Learning that the practice of law is not just about statutes and case law, and the other technical aspects of the legal system, is usually relegated to self-education and the toils of time. Particularly in the case of new associates, they are expected to become proficient in the practice of law, with little regard for either the business side of law or their personal career aspirations.

Thanks to Rachelle Canter of RJC Associates for some excellent insights on the latter. Although her article “First Steps” (free registration required) that appeared in The National Law Journal and on New York Lawyer is focused on new lawyers, I know many who have been practicing law for a number of years that could benefit from her pointers. She advises associates (and I would include junior partners, since there is no such thing as “tenure” any longer) to:

  • Be responsible for building your own career (don’t depend on a mentor, supervisor, or anyone else);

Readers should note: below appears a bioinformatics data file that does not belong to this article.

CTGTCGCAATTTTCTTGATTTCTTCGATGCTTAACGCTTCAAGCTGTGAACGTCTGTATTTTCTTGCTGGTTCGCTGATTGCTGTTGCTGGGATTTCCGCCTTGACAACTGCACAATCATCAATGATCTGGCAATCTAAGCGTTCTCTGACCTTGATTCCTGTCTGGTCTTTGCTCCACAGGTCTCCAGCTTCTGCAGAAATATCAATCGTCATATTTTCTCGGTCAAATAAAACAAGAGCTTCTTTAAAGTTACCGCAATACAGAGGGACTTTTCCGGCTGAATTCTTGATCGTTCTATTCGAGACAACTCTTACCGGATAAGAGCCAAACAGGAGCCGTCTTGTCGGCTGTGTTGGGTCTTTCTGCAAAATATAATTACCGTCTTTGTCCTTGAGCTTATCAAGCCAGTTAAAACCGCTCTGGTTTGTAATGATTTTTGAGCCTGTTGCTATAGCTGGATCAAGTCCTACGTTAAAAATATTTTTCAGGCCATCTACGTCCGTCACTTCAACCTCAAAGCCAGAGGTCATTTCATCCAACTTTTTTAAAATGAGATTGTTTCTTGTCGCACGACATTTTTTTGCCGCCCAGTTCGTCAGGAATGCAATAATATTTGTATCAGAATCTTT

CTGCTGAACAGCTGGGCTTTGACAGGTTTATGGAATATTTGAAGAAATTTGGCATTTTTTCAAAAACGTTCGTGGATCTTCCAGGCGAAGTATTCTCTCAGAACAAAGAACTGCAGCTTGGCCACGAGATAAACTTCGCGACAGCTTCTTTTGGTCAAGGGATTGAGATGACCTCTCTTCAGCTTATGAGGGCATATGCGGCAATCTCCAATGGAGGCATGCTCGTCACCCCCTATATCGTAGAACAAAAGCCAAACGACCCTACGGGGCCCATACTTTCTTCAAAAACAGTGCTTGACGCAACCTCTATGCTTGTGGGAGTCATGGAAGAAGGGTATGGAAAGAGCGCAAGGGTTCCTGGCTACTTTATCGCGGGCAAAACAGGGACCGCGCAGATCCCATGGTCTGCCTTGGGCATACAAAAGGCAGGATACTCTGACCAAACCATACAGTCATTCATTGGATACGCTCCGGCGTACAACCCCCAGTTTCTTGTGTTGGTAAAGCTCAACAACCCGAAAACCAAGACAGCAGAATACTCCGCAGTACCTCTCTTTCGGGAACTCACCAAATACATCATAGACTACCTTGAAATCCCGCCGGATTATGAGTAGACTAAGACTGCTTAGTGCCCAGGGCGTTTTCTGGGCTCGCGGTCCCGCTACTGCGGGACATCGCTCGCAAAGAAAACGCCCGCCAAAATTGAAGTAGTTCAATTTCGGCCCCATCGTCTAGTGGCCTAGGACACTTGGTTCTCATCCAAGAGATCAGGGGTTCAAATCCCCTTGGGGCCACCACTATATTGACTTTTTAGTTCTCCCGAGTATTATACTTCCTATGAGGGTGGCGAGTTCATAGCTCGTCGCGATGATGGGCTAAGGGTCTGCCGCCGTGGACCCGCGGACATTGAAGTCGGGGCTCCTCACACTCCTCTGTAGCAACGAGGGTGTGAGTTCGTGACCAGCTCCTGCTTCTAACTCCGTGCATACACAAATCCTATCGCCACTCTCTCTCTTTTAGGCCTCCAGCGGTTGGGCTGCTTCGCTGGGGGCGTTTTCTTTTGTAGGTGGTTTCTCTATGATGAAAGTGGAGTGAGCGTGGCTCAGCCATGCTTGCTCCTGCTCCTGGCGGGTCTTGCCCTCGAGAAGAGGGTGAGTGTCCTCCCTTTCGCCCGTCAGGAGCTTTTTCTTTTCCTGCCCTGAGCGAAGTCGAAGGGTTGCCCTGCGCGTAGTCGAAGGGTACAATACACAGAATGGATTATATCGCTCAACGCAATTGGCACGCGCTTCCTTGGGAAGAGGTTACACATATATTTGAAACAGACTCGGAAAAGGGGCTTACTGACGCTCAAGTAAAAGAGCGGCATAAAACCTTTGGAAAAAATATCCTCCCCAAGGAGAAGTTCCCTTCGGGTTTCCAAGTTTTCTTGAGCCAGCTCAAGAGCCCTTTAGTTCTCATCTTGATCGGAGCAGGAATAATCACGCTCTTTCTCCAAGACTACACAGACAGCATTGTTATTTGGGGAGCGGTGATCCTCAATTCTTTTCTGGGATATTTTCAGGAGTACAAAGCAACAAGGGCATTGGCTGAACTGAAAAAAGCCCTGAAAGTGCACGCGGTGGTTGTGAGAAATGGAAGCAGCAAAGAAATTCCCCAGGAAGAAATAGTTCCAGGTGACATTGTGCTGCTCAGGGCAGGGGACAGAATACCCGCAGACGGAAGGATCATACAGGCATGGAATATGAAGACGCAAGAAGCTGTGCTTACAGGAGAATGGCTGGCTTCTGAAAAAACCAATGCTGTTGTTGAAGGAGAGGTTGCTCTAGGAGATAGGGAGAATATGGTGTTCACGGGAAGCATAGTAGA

• Identify what career satisfaction means to you (decide what you most enjoy doing, and work towards that);
  • Develop a career plan (it doesn’t have to be more than a simple statement of what you want to do, and where you want to go with your career);
  • Build your own brand (what you want others to think, when they think of you – e.g., hard worker, always meets deadlines, volunteers to help out, etc. etc.);
  • Keep track of your accomplishments (start a “career journal” from day one, and maintain it weekly or monthly by writing down the good things you have done);
  • Build tons of relationships (“with partners, associates, staff, mentors (remember it’s a two-way street), recruiters,” and maintain them, including with classmates);
  • Communicate professionally (includes seeking clarification from a supervisor and asking how and how often he/she wants you to communicate, remembering also that your communications should be succinct); and
  • Schedule a few minutes weekly to focus on your goals and brand.

I know I haven’t done justice to Rachelle’s article, so I strongly encourage those interested in bringing a focus to their career, whether you are a new associate or not, to read the whole article.